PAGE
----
Human rights lawyer Amal Clooney has called out Australia over its press freedom following the recent raids on media last month, saying the current laws and actions Down Under could be used by oppressive leaders as an excuse to “clamp down even further on journalists”.
Clooney, who is wife to Hollywood actor George, issued the warning at the Global Conference for Media Freedom in London on Wednesday, saying: “All governments say they believe in a free press – the right is even enshrined in North Korea’s constitution… what matters is enforcement of this right.”
When asked about the recent raids conducted by the Australian Federal Police (AFP) on the Canberra home of a News Corp journalist and the ABC’s Sydney newsroom, Clooney told The Sydney Morning Herald the decline in press freedom around the world “is not limited to non-democracies”.
“What happens in a country like Australia, or the UK or the US will be looked at by every other leader in the world and potentially used as an excuse to clamp down even further on journalists,” she said.
“I think journalists all over the world are less safe if the rhetoric or even policies or laws in states that are supposed to be free are actually a threat to journalism in that country.”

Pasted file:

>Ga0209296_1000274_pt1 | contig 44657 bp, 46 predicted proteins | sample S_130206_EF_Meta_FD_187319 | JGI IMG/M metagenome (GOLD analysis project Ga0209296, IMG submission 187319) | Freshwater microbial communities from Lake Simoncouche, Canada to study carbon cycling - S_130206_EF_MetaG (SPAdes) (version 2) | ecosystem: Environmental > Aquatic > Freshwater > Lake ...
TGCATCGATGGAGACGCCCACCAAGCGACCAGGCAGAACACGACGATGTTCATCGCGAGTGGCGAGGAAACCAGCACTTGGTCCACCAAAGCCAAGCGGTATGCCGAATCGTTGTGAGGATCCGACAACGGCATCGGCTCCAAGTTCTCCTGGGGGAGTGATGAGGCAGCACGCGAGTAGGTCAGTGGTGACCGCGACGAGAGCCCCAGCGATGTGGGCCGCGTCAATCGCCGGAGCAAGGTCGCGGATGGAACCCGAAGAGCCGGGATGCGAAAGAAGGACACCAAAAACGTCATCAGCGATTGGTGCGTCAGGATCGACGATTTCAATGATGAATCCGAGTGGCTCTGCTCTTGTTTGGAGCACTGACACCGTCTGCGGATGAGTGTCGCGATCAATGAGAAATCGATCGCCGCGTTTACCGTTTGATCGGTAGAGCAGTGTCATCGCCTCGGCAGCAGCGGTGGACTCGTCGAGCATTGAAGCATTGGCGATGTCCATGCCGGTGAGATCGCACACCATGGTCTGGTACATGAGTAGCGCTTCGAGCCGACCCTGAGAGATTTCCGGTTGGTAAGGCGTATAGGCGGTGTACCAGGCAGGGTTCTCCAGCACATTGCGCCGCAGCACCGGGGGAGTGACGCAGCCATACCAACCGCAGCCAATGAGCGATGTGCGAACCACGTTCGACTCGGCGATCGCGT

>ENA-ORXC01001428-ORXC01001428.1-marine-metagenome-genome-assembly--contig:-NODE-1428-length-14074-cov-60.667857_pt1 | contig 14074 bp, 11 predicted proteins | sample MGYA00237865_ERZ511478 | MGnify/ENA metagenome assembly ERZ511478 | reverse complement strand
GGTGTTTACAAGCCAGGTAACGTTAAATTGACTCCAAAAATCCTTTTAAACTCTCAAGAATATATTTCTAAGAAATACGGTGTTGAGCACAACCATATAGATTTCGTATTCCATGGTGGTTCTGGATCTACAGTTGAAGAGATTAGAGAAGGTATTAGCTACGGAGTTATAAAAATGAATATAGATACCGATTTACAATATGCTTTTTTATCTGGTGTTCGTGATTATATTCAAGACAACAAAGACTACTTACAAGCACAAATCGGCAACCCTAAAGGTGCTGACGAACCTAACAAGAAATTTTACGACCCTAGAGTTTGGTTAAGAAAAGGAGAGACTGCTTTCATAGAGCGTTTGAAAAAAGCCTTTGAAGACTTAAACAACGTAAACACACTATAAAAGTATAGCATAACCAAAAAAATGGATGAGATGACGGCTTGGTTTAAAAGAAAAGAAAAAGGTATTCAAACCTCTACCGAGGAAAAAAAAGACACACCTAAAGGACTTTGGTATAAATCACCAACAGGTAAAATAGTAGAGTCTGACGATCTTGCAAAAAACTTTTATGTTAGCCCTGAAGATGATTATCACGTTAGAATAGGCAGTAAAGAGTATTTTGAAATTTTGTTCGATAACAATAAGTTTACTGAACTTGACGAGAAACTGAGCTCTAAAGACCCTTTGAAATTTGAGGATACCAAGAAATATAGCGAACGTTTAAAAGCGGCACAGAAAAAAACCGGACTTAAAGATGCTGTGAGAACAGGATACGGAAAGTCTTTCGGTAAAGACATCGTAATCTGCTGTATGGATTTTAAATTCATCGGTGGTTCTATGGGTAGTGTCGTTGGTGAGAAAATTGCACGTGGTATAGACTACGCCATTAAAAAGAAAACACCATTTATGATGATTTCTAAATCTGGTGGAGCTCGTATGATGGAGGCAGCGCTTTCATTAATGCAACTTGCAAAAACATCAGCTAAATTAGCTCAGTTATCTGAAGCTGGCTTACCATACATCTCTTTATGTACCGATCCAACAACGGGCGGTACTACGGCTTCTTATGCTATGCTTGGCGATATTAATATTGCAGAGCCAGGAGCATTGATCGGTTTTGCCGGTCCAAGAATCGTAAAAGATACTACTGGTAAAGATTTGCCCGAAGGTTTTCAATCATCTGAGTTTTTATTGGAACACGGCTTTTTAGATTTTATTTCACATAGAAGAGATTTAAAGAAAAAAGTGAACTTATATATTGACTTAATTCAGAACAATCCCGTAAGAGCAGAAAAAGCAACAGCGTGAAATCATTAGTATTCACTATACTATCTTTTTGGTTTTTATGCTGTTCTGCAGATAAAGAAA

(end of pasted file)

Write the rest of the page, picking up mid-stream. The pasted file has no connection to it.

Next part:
Last month, a raid was carried out at the home of journalist Annika Smethurst after she wrote an article over a year ago about the the government’s supposed plans to spy on Australians, Nine News reported.
The ABC offices in Sydney were also raided for publishing a story back in 2017 alleging Australian soldiers had committed war crimes in Afghanistan. Journalists involved in the stories could face charges for their articles.
News Corp Australasia Executive Chairman Michael Miller at the time claimed the incidents are a “danger to democracy”.
“The issue is not just these recent raids but the growing number of laws with the power to put journalists in jail,” he said. “It is a danger to our democracy when professional news reporting is at risk of being criminalised.”
Meanwhile, Clooney made a bold statement at the conference in a dazzling red figure-hugging dress which she paired with a matching suit jacket, looking every inch the leading lady that she is.
The human rights lawyer finished off the smart look with a pair of sky-high stilettos and wore her long locks curled, hanging loosely over her shoulders.